Ideally, you'd finish your education. You'd graduate without debt. You'd land the job of your dreams. But life has a way of throwing us for a loop. Maybe you didn't have time to complete those degree requirements. Maybe an exciting job opportunity popped up in the middle of your academic career. You know what? That's totally OK. A new study says there's no such thing as a wasted education, whether or not you got the sheepskin to prove it.
It seems to happen more often, nowadays: people getting fired for something they posted on social media. Many seem to believe it's perfectly acceptable to put whatever they choose on their social media networks. After all, what about freedom of speech? As it turns out, tweets and posts aren't always protected by the First Amendment. Here are a couple of recent and noteworthy cases of employees being terminated for something they posted online.
Going back to work after having a child is a difficult decision to make, especially when it entails leaving your children at home to be cared for by someone else. In a perfect world, everyone would work together to prepare meals, clean the house, and stay on schedule, and working women would find that blissful work-life balance. For most, though, this isn't the reality. Regardless of whether you work inside or outside the home, being a working mother is difficult. It's inevitable that priorities, finances, and sleep schedules will shift when we juggle work and children. We turned to the Quora community to see what practical tips its members have to share with other working moms.
After graduation, the pursuit of a career can appear to be a daunting task. Everyone has advice and rules. Follow your dreams. Follow the money. Never be late. Never be early. Preparing to enter the work force is sometimes harder work than the actual job. So, what exactly do you really need to know when you graduate from college? Take a look at 10 pieces of advice from people who have been there.
Today's Twitter roundup recaps three of last week's trending topics: #ThingsThatIrritateMe, #Powerball, and #TheOfficeFinale. Why should the consummate professional keep hitting the refresh button on their Twitter feed? Well, somewhere amongst the snark and the manic updates, you might just find some timely lessons to apply to your career. Read on to find out how the above trending hashtags relate to common grammatical errors, job satisfaction, and corporate culture, respectively.
Contrary to popular belief, it looks like Facebook hasn’t yet taken over every aspect of young people’s lives -- especially their career paths. According to global employer research and advisory company, Universum USA, good old Microsoft wins over the younger, popular social network when it comes to where recent graduates want to work.
In a competitive job market, employers are likely to be carefully evaluating the performance of employees. This means, employees who want to stand out as high performers can take the high road and avoid becoming complacent. A Forbes article advises that, “Job security comes from making sure that your daily performance is so amazing that any company would be crazy to let you go.” As a professional who wants to stay employed, standing out at work counts.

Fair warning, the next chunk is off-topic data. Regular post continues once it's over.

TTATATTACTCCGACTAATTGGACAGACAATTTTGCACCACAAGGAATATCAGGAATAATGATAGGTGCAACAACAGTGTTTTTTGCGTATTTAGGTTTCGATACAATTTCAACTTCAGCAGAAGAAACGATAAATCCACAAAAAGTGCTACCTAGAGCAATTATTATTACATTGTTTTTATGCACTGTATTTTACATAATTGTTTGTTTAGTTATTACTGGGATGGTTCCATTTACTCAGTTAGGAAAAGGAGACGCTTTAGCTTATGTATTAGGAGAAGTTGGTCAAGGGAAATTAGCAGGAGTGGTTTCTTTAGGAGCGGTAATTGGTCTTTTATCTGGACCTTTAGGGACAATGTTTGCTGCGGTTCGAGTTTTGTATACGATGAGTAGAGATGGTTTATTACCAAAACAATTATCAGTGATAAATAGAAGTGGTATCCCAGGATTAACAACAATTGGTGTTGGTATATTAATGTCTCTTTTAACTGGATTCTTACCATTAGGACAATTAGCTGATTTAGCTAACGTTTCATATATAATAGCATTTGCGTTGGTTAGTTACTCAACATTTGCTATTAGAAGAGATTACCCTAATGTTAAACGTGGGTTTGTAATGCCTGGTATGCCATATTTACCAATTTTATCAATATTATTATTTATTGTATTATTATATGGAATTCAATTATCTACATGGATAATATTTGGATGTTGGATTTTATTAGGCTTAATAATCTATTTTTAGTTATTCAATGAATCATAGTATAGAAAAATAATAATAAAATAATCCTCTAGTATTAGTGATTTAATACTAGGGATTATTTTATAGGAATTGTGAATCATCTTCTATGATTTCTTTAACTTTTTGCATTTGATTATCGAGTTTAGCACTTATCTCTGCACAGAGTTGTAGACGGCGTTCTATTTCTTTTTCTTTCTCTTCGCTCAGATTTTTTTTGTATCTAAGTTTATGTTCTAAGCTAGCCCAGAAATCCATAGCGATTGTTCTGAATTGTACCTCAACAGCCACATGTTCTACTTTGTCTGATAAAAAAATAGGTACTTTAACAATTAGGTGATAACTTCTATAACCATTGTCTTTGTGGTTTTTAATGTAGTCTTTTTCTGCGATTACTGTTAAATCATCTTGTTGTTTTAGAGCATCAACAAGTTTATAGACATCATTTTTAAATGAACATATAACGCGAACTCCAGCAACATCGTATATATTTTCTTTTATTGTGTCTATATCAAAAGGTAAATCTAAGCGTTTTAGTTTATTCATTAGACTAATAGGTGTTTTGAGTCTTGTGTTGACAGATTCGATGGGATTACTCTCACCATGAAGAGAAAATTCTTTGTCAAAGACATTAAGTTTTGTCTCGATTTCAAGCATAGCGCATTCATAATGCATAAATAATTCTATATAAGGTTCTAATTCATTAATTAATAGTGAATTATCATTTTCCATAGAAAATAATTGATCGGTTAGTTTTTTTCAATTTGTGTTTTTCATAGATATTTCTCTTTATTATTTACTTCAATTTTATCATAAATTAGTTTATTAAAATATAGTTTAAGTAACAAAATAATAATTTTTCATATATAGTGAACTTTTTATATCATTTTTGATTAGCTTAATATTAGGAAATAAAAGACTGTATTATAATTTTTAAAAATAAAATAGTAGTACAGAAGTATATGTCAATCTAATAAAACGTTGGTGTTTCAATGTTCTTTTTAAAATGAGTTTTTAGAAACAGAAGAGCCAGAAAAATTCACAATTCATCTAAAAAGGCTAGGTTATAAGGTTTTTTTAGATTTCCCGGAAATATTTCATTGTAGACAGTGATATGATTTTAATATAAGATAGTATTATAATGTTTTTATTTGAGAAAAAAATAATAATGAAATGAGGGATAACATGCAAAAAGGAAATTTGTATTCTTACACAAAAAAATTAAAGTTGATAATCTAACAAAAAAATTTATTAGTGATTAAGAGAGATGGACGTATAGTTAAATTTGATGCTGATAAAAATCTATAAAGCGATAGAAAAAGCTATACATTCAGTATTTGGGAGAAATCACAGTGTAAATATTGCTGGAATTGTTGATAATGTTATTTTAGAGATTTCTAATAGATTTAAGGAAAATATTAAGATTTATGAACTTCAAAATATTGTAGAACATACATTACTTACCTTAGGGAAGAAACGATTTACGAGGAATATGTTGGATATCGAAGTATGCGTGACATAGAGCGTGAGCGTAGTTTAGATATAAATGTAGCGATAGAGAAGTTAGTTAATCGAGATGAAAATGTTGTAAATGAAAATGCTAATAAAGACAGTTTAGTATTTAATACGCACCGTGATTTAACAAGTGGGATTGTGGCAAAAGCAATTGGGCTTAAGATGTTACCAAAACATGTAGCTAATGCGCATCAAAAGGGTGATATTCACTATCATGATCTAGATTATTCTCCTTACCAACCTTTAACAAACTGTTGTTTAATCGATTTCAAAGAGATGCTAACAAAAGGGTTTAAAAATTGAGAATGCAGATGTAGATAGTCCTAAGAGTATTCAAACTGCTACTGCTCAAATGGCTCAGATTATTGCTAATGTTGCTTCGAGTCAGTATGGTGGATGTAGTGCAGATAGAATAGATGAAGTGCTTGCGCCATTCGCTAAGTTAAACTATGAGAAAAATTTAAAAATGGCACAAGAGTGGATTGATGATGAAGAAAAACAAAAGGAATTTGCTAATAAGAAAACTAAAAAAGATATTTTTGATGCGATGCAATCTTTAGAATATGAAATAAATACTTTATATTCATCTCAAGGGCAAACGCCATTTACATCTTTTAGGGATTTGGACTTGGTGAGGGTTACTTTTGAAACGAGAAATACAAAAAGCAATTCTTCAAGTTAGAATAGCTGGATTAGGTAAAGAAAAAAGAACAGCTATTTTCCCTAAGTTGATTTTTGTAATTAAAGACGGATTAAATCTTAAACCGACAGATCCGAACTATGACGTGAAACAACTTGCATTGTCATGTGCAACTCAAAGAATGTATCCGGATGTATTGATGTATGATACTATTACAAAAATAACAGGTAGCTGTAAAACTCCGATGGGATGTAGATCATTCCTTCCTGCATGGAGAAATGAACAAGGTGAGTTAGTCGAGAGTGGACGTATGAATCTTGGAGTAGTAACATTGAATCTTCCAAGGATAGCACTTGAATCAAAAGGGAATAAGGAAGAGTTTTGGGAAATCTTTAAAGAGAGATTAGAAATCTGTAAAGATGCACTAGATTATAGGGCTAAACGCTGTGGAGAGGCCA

If you want to start a new business, you might want to think about relocating. A recent report from the U.S. Chamber of Commerce shows that some states are better than others when it comes to starting up in the tech world. Does your state rank as one of the worst?
Raising kids is no easy task, especially when trying to stretch a single paycheck from week to week. When one parent has decided to stay at home with the family, a part time job can help to provide some much needed financial support. The good news is that there are many part time career options that give stay at home parents the power to earn and create a balanced family life.
As the cost of college soars to unsustainable heights, its efficacy has been seriously called into question. Students now have direct access to employers, open-access online courses and a jaded outlook of "finding the right fit" when selecting a place to pursue their higher education. With so many colleges giving such a low return on investment, more people demand to know what they're actually paying for.
Getting a promotion to a high level management position seems like it would be a dream come true for some folks trying to get ahead at work. After all, we’ve all been programmed to climb the corporate ladder to success, right? Yeah, not so much. Here's why remaining in an individual contributor role may be your best option.
At some point in every adult’s mid-life, there comes a moment when the realization occurs that there must be something better out there in terms of a career. In fact, job surveys indicate as many as 60 percent of the adult working population want to change careers. Like a blazing headlight, a mid-life career change can be a moment of partial blindness followed by shining clarity.
U.S. youngsters are having a tougher time finding work than their counterparts in other wealthy, large economies. What's going on here? In the land of plenty, shouldn't young talent have a smorgasbord of job offerings to choose from?